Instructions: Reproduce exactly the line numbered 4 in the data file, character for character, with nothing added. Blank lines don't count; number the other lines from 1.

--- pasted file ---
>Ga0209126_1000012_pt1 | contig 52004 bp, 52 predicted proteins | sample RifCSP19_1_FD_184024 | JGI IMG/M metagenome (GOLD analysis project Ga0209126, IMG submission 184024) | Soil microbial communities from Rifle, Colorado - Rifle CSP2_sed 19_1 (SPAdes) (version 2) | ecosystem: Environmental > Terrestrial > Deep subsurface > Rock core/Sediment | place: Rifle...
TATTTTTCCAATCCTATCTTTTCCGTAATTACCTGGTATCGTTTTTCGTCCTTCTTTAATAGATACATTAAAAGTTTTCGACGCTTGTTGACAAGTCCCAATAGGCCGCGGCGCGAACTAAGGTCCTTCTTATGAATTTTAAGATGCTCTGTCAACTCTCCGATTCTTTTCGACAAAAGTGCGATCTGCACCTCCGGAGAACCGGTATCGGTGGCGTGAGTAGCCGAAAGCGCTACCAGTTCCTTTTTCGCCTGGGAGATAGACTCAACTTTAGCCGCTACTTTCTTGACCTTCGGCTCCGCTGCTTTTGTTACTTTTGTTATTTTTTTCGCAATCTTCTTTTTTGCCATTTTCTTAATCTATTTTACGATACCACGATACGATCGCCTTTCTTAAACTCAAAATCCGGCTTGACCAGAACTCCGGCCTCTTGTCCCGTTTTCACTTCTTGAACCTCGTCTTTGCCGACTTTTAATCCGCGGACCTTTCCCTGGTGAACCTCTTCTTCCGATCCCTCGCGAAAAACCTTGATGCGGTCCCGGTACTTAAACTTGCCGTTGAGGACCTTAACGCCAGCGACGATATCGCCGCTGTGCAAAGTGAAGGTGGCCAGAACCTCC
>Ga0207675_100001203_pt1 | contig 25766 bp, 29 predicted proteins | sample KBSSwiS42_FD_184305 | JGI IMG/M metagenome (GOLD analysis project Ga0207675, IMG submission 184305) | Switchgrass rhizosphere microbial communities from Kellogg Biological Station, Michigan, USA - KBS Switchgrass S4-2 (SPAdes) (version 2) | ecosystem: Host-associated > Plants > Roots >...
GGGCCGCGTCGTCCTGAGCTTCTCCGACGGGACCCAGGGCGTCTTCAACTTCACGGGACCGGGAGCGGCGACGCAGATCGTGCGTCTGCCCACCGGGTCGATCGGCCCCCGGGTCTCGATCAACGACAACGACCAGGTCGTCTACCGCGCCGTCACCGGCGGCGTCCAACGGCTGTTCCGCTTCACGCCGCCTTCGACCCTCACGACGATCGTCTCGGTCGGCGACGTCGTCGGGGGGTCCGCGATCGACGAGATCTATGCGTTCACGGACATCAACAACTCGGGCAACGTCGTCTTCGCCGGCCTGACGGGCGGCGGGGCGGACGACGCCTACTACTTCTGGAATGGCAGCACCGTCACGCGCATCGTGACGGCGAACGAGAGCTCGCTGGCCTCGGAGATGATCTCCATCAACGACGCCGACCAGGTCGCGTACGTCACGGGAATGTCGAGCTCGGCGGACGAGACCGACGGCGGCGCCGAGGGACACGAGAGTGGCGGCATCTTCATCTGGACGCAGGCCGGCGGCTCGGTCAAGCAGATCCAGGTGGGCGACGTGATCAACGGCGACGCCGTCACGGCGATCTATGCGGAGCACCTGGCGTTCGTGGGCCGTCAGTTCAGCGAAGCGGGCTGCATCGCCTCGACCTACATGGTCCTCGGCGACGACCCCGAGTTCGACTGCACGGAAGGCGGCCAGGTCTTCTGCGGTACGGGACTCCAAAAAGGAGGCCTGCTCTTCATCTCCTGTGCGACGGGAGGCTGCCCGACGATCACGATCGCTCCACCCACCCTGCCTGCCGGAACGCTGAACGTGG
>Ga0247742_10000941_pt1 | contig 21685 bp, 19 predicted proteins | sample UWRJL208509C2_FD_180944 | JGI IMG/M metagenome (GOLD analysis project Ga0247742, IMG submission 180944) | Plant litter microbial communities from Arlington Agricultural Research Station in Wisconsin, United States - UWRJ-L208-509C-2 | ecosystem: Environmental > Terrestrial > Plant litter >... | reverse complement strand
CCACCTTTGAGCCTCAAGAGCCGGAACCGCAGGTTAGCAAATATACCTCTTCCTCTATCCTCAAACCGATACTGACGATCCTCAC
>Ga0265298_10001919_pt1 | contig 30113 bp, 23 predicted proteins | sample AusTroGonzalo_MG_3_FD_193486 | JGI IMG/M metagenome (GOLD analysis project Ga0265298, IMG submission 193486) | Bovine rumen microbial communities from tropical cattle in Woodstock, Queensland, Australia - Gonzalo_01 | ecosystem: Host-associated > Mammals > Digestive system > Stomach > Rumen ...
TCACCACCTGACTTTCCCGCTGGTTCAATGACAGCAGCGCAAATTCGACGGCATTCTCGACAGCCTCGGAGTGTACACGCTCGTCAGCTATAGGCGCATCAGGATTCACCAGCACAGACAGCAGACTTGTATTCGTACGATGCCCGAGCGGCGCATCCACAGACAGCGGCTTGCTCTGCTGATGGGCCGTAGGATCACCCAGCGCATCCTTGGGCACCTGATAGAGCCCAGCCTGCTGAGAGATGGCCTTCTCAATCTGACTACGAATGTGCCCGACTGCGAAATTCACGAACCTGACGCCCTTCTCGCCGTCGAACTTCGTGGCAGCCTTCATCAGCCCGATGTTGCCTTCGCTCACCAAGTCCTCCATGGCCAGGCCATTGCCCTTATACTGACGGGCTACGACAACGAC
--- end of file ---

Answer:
GGGCCGCGTCGTCCTGAGCTTCTCCGACGGGACCCAGGGCGTCTTCAACTTCACGGGACCGGGAGCGGCGACGCAGATCGTGCGTCTGCCCACCGGGTCGATCGGCCCCCGGGTCTCGATCAACGACAACGACCAGGTCGTCTACCGCGCCGTCACCGGCGGCGTCCAACGGCTGTTCCGCTTCACGCCGCCTTCGACCCTCACGACGATCGTCTCGGTCGGCGACGTCGTCGGGGGGTCCGCGATCGACGAGATCTATGCGTTCACGGACATCAACAACTCGGGCAACGTCGTCTTCGCCGGCCTGACGGGCGGCGGGGCGGACGACGCCTACTACTTCTGGAATGGCAGCACCGTCACGCGCATCGTGACGGCGAACGAGAGCTCGCTGGCCTCGGAGATGATCTCCATCAACGACGCCGACCAGGTCGCGTACGTCACGGGAATGTCGAGCTCGGCGGACGAGACCGACGGCGGCGCCGAGGGACACGAGAGTGGCGGCATCTTCATCTGGACGCAGGCCGGCGGCTCGGTCAAGCAGATCCAGGTGGGCGACGTGATCAACGGCGACGCCGTCACGGCGATCTATGCGGAGCACCTGGCGTTCGTGGGCCGTCAGTTCAGCGAAGCGGGCTGCATCGCCTCGACCTACATGGTCCTCGGCGACGACCCCGAGTTCGACTGCACGGAAGGCGGCCAGGTCTTCTGCGGTACGGGACTCCAAAAAGGAGGCCTGCTCTTCATCTCCTGTGCGACGGGAGGCTGCCCGACGATCACGATCGCTCCACCCACCCTGCCTGCCGGAACGCTGAACGTGG